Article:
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Wednesday, April 10, 2024

Karine Jean-Pierre defends Biden's reporter cheat sheet at presser: 'Entirely normal'

Press secretary Karine Jean-Pierre addressed the photo of President Biden holding what appeared to be a cheat sheet of a reporter’s question at Thursday’s White House press briefing, claiming it was “entirely normal.”

At a joint press conference with South Korean President Yoon Suk Yeol on Wednesday, a photographer caught an image of Biden’s notes which signaled that he would receive a question from Los Angeles Times journalist Courtney Subramanian on domestic manufacturing, which he did. The issue was brought up at the press briefing the following day.

The L.A. Times said that their reporter did not submit any questions in advance at yesterday’s press conference. So, to people who saw that pocket card, can you explain how that ended up there and why the president needed something like that?” Fox News’ Jacqui Heinrich asked Jean-Pierre.

Photo of Bidens crib notes

U.S. President Joe Biden looks at a note card referencing a reporter as he delivers remarks during a joint press conference with South Korean President Yoon Suk Yeol in the Rose Garden at the White House, April 26, 2023 in Washington, DC.  (Photo by Win McNamee/Getty Images)

“So, just to — just to step back, and I’m actually glad you asked that question. Clearly, I would let the reporter for Los Angeles Times speak for herself. It is entirely normal for a president to be briefed on reporters who will be asking questions at a press conference and issues that we expect they might ask about. It is not surprising that yesterday we would anticipate questions that he did receive on the visit with the South Korean president, as South Korean president was sitting — standing to his — to his right, or about 2024, that was completely expected,” Jean-Pierre answered.


She added, “And, let’s not forget, we do these briefings every day. And a lot of the questions that you — that you all tell me, that’s how we brief him as well. You all ask me, that’s how we brief him as well. So, look, we do not have specific questions in advance. That’s not something that we do.” 

However, Jean-Pierre explained that the White House reaches out to reporters prior to press conferences regarding possible discussion topics.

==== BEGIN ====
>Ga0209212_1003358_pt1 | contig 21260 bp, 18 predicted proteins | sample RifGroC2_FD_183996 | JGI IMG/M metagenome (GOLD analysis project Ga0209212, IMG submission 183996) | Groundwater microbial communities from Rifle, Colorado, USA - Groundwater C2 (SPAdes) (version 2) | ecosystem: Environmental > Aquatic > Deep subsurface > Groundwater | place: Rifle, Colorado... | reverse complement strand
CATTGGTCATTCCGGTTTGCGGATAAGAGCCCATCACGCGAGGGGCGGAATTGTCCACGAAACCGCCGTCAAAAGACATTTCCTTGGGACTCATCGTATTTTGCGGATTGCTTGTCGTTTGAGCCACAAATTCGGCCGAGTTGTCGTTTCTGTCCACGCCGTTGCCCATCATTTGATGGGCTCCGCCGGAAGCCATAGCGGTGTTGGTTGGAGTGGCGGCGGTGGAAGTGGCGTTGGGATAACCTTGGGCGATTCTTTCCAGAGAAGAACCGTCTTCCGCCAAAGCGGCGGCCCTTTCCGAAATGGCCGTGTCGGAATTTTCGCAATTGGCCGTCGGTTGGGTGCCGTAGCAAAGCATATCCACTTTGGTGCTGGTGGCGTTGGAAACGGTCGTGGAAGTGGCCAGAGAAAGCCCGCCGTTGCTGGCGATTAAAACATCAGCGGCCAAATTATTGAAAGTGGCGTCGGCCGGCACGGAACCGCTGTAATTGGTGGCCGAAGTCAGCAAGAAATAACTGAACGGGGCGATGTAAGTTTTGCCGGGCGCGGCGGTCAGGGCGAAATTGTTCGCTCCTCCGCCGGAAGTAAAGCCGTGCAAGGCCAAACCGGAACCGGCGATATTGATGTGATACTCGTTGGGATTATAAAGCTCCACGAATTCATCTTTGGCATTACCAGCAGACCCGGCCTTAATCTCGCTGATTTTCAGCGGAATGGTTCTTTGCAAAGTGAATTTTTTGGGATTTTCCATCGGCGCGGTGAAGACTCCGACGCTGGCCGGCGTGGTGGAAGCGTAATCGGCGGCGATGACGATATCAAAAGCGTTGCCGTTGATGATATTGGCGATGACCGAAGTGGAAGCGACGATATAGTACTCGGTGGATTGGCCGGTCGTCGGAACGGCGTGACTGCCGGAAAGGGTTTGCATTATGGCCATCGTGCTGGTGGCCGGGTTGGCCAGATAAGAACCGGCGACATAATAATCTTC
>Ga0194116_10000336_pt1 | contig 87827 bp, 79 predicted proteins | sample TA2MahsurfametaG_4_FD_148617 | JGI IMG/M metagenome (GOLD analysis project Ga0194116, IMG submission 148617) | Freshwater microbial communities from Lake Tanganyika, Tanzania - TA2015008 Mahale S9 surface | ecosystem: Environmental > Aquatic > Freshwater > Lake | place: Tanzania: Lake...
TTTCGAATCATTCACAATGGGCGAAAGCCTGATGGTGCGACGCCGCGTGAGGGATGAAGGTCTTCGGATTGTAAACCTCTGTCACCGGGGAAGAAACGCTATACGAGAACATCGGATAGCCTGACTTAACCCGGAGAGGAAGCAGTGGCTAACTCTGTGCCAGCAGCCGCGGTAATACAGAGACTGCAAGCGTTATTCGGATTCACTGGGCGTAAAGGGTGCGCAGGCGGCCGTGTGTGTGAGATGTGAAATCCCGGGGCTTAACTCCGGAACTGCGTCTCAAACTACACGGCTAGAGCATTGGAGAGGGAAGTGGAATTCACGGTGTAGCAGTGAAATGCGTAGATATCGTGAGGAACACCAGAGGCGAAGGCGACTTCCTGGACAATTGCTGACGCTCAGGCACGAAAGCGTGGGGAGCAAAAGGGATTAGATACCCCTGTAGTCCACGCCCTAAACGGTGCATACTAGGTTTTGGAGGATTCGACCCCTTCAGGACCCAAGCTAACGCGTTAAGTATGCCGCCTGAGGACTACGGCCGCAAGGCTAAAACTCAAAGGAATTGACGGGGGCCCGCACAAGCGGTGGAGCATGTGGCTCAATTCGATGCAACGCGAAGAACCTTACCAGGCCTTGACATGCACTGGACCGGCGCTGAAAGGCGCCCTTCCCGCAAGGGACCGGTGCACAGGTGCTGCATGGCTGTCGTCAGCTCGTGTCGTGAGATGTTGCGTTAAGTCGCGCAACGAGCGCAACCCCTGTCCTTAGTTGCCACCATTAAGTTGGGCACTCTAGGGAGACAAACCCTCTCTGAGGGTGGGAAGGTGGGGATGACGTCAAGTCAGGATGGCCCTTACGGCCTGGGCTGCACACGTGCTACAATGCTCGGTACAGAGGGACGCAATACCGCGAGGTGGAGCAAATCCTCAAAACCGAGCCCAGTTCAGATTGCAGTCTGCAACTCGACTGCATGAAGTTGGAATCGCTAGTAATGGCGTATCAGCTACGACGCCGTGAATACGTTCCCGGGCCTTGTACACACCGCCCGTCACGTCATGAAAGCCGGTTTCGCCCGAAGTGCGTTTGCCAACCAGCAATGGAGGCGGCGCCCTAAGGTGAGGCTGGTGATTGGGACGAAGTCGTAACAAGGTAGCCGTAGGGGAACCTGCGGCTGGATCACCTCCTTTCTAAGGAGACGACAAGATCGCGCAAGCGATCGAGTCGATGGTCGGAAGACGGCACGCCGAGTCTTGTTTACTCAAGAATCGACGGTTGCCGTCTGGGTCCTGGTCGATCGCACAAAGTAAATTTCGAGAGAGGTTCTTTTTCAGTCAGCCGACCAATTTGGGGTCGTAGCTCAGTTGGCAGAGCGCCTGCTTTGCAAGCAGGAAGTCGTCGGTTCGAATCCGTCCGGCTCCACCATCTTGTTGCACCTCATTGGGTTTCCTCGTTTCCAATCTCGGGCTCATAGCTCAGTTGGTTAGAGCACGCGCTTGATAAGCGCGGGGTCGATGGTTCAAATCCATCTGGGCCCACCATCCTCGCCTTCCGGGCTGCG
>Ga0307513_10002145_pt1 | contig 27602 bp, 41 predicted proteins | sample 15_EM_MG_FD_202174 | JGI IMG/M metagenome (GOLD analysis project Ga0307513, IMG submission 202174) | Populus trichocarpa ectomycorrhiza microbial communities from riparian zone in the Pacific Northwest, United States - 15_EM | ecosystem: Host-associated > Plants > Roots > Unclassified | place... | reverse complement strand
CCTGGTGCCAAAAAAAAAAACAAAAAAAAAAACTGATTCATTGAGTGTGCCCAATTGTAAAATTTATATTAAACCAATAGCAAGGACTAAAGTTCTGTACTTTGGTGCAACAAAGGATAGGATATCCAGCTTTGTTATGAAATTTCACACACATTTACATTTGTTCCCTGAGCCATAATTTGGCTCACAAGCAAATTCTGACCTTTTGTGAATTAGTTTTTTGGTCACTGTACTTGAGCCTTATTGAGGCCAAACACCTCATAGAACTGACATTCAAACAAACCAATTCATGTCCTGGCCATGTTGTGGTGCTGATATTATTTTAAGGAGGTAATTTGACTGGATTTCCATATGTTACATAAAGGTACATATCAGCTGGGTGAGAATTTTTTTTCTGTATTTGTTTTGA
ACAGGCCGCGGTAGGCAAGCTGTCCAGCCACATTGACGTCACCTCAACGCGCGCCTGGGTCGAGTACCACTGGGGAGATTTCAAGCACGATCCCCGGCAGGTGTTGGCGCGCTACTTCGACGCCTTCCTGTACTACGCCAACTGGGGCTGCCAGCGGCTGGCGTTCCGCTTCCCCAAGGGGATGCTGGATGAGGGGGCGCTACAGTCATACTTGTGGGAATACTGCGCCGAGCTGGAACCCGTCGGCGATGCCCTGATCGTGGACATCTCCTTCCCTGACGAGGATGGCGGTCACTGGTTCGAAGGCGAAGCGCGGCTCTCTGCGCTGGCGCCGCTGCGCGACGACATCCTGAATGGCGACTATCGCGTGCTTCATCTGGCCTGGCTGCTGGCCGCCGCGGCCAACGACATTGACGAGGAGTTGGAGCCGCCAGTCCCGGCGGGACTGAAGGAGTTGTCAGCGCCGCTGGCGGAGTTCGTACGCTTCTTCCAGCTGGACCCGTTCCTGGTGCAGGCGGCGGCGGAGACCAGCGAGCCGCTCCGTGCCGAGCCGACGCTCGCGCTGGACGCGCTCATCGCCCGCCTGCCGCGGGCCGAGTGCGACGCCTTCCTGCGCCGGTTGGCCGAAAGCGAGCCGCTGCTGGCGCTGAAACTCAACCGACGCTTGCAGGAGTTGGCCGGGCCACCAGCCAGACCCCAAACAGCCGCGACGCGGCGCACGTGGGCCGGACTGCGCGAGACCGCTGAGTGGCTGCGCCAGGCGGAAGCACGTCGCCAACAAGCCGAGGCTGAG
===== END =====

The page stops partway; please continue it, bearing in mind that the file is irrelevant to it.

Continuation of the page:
Karine Jean-Pierre speaking

White House press secretary Karine Jean-Pierre speaks at a press conference on Tuesday. (White House)

“So the way that we have moved forward with this type of process is that we reach out to a number of reporters who we know are going to be at the press conference and that’s what we did yesterday,” Jean-Pierre said.

Heinrich pressed, “And just to be clear to people, skeptics, who saw the card and saw the question number one and might think that that is a signal that it was pre-organized: Did the president have other questions that he was prepared, you know, had similar talking points in case he was asked something on other topics in that same-“


“As someone who is part of his of the press briefing with the president for this press conference as his press secretary, we talk about an array of topics that could potentially come up,” Jean-Pierre interrupted. “And that’s what we do. Just at the end, there were shouted questions and he took those shouted questions. But we also had a sense that, hey, you know, you might get something on the debt ceiling, which makes a lot of sense, which is one of the news of the day. So we cover an array of topics.” 

President Joe Biden speaks during a meeting

The Los Angeles Times has insisted that it did not send questions ahead of the press conference on Wednesday. ((AP Photo/Patrick Semansky))

She repeated, “So we do our best to make sure that the president is ready to communicate with all of you and the American people. So again, we covered an array of issues, but of course, there are probably the top three, top five topics, hot items that you all are interested in. And so that’s kind of how we forward.” 


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